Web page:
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Chinese ambassador under fire in Europe after Taiwan, post-Soviet sovereignty remarks

Lu Shaye claims former Soviet states ‘don’t have effective status’ according to international law

China's ambassador to France Lu Shaye (Chinese Embassy to France photo)

China's ambassador to France Lu Shaye (Chinese Embassy to France photo)

TAIPEI (Taiwan News) — China’s Ambassador to France, Lu Shaye (盧沙野), has received backlash from European countries after claiming in an interview that former Soviet nations are not sovereign.

Lu said that Chinese, rather than Taiwanese, decide Taiwan’s fate. He also accused the interviewer of not being honest and not studying when confronted with China’s history under Mao Zedong (毛澤東).

Lu was interviewed by Swiss journalist Darius Rochebin on Friday (April 21) during a televised program on La Chaine Info (LCI). They discussed issues including French President Emmanuel Macron’s visit to China, Taiwan, U.S.-China relations, Ukraine, Russia, and a new “multipolar” world order.

In a discussion about Taiwan, Rochebin showed an animated video that he said was created by China, in which Taiwan can be seen being bombarded by China in all directions. He called the video “menacing” and “a form of extremely shocking aggression.”

Lu, watching the video, said, “It is not us who menace. It is us who are menaced.”

“However, ultimately, isn’t it the Taiwanese who decide their fate?” Rochebin asked.

“It’s the Chinese people who decide Taiwan’s fate … by all means,” Lu replied. “If we cannot achieve the goal of reunifying the homeland by peaceful means, we can resort to other means," Lu added.

Lu claimed that Taiwan has been a part of China’s territory since ancient times. “Taiwan’s return to China is a component of post-war international order,” he said, and therefore support for Taiwan’s independence is “sabotaging post-war order."

When asked about a survey that showed 64% of Taiwan's people identify as Taiwanese, 30% as both Taiwanese and Chinese, and only 2.4% as Chinese, Lu said that public opinion can be easily manipulated. He accused the Democratic Progressive Party of instilling “successionist” ideas in Taiwan’s education system.

In another segment of the interview, Rochebin asked if Lu believed Crimea was a part of Ukraine. Lu chuckled, then said, “That depends. How do you see the problem?”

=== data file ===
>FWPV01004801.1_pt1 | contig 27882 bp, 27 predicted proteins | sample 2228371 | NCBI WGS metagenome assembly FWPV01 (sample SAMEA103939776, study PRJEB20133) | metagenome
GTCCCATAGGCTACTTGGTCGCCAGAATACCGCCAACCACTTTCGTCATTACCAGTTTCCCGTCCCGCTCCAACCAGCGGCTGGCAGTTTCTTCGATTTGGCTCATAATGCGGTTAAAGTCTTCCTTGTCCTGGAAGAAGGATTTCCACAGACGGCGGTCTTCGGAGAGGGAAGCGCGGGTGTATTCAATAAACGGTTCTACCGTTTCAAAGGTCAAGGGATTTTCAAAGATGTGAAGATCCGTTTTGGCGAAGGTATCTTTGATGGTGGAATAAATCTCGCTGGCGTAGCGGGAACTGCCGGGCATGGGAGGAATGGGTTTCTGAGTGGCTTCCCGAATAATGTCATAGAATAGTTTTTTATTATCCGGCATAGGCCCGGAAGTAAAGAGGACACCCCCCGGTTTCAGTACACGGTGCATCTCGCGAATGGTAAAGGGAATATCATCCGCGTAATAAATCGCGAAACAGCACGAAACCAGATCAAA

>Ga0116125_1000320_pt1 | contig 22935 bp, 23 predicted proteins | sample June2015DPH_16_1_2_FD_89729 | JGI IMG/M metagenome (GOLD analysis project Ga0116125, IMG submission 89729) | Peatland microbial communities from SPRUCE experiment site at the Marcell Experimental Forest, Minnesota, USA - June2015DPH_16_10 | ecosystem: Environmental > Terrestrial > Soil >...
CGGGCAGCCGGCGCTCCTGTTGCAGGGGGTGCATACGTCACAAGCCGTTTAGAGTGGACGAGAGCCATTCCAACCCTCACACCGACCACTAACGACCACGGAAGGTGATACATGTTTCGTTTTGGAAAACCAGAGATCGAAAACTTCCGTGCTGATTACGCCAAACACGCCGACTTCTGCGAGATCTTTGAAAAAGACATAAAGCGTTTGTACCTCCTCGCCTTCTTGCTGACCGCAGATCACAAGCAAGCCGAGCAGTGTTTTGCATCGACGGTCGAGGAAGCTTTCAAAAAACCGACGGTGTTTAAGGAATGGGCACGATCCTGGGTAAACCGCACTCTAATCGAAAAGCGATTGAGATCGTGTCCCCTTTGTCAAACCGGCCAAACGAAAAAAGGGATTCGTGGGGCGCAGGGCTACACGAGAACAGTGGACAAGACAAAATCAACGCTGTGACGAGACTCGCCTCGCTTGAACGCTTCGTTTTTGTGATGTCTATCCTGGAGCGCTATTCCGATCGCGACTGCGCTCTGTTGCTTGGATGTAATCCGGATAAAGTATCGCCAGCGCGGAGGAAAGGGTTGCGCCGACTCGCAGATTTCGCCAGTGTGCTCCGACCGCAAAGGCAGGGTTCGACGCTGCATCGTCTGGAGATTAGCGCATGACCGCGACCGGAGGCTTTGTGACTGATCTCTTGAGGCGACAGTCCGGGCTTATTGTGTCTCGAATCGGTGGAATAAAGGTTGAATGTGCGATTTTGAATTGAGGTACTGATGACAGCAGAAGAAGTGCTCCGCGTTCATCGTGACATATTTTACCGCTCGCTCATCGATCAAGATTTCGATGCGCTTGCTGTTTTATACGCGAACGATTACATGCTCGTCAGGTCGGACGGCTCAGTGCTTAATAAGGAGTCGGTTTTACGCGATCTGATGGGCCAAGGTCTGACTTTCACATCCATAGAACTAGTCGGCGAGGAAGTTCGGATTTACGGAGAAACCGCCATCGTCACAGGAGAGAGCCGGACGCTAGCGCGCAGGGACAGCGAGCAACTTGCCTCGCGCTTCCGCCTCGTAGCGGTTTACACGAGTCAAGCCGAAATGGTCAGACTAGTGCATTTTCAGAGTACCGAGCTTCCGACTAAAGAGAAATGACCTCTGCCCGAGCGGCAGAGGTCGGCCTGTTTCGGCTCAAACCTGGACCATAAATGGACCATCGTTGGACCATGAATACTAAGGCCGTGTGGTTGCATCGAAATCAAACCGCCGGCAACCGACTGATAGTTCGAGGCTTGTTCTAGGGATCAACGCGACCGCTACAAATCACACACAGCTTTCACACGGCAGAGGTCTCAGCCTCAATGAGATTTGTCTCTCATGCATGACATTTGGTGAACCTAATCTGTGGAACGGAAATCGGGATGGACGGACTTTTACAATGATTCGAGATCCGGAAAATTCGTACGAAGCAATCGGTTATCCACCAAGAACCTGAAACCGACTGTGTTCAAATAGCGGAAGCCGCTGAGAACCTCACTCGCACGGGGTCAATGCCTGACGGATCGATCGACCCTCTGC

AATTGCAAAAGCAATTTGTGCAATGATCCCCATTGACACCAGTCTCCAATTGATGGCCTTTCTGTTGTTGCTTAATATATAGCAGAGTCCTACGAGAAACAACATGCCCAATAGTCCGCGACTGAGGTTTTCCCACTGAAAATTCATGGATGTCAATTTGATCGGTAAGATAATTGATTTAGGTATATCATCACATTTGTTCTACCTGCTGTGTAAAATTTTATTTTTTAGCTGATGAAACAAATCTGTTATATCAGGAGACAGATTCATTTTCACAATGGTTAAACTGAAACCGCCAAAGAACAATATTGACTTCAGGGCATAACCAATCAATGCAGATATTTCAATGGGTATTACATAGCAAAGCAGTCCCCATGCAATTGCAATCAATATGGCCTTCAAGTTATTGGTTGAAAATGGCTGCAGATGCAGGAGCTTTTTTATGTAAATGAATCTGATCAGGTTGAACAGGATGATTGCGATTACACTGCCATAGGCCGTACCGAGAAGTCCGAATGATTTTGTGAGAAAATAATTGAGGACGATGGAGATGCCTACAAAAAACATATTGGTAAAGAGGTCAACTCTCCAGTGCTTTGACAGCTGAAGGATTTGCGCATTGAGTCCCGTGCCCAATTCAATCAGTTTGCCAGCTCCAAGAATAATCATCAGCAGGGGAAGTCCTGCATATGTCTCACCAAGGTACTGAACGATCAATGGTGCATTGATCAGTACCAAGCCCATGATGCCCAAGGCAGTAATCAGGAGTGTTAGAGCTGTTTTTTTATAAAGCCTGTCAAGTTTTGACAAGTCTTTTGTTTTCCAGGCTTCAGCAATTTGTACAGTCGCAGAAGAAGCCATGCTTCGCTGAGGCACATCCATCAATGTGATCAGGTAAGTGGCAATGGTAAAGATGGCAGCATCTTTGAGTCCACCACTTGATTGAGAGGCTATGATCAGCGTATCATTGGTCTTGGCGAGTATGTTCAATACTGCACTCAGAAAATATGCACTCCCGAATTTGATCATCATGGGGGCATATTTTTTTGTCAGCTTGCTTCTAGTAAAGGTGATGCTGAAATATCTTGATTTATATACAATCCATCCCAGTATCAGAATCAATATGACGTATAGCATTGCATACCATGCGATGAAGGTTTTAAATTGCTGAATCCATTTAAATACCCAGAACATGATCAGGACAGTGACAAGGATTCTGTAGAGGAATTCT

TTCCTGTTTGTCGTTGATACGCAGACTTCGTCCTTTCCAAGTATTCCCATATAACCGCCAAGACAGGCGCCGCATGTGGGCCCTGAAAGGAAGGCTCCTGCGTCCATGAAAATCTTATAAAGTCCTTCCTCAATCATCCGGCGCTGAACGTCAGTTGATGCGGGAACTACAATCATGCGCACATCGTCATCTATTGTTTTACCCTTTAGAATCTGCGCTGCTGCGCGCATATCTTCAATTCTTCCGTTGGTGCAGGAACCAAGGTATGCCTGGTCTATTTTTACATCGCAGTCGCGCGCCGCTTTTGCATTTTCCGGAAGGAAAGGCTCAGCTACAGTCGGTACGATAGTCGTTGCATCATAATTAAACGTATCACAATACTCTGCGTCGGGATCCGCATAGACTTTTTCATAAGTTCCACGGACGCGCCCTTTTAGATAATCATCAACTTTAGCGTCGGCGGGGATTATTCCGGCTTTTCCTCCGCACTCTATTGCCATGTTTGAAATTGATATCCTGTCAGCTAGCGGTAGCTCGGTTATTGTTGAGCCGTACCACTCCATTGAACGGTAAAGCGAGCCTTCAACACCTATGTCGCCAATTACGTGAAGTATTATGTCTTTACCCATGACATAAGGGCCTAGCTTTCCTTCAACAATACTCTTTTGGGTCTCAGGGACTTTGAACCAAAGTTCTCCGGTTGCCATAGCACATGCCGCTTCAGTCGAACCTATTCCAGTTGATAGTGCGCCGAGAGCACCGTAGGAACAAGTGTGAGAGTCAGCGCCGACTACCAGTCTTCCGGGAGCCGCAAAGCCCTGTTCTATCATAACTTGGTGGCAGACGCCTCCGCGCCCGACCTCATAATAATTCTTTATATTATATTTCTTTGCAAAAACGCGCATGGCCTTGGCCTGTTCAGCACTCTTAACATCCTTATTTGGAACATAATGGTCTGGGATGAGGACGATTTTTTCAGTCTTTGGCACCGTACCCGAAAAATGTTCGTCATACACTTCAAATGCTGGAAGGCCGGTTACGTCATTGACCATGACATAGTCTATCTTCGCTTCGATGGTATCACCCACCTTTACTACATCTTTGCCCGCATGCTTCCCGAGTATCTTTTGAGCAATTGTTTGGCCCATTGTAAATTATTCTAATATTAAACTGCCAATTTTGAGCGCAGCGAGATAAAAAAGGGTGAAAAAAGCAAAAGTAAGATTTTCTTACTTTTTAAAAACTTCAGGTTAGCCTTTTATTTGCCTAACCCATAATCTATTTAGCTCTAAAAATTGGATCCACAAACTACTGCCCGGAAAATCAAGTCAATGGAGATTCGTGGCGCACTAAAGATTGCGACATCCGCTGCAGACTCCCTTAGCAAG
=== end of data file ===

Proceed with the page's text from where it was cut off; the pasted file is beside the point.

Rochebin told him that according to international law, Crimea belongs to Ukraine. However, Lu replied, “Under international law, even the post-Soviet states don’t have effective status … there isn’t an international consensus that solidifies their status as sovereign states.”

The statement immediately faced backlash in Europe. Ukrainian Ambassador to France Vadym Omelchenko wrote, “Either there are obvious problems with geography, or such statements are not in accordance with the capital (of China).”

Latvia Foreign Minister Edgars Rinkevics tweeted, “Remarks by the Chinese Ambassador in France concerning international law and sovereignty of nations are completely unacceptable. We expect explanation from the Chinese side and complete retraction of this statement.” Foreign Minister of Lithuania Gabrielius Landsbergis wrote, “If anyone is still wondering why the Baltic States don't trust China to ‘broker peace in Ukraine,’ here's a Chinese ambassador arguing that Crimea is Russian and our countries' borders have no legal basis.”

Meanwhile, according to Baltic news agency Delfi, Estonia's foreign ministry has summoned China’s ambassador for “a short lesson in history.” Estonian Foreign Minister Margus Tsahkna called Lu’s position “incomprehensible.”

Lu also came under fire in France for losing his temper when Rochebin called Mao Zedong “one of the biggest criminals in history.” After Rochebin listed Mao’s offenses including deporting, torturing, and assassinating millions of people, Lu told him, “Every time you interview me, you quibble with these past slanders. You are not honest by posing these questions.”

Rochebin asked if the death of millions under Mao’s rule was “slander.”

“It’s not fair, it’s not precise. Did you study?” Lu replied. When Rochebin attempted to continue questioning him, Lu said repeatedly, “Stop. I did not come here to discuss with you these slanders.”

Lu added, “Don’t talk to me about human rights either. In your country and other Western countries as well, there are more human rights problems.” He told Rochebin to read the eight reports published by China to find out what those problems were.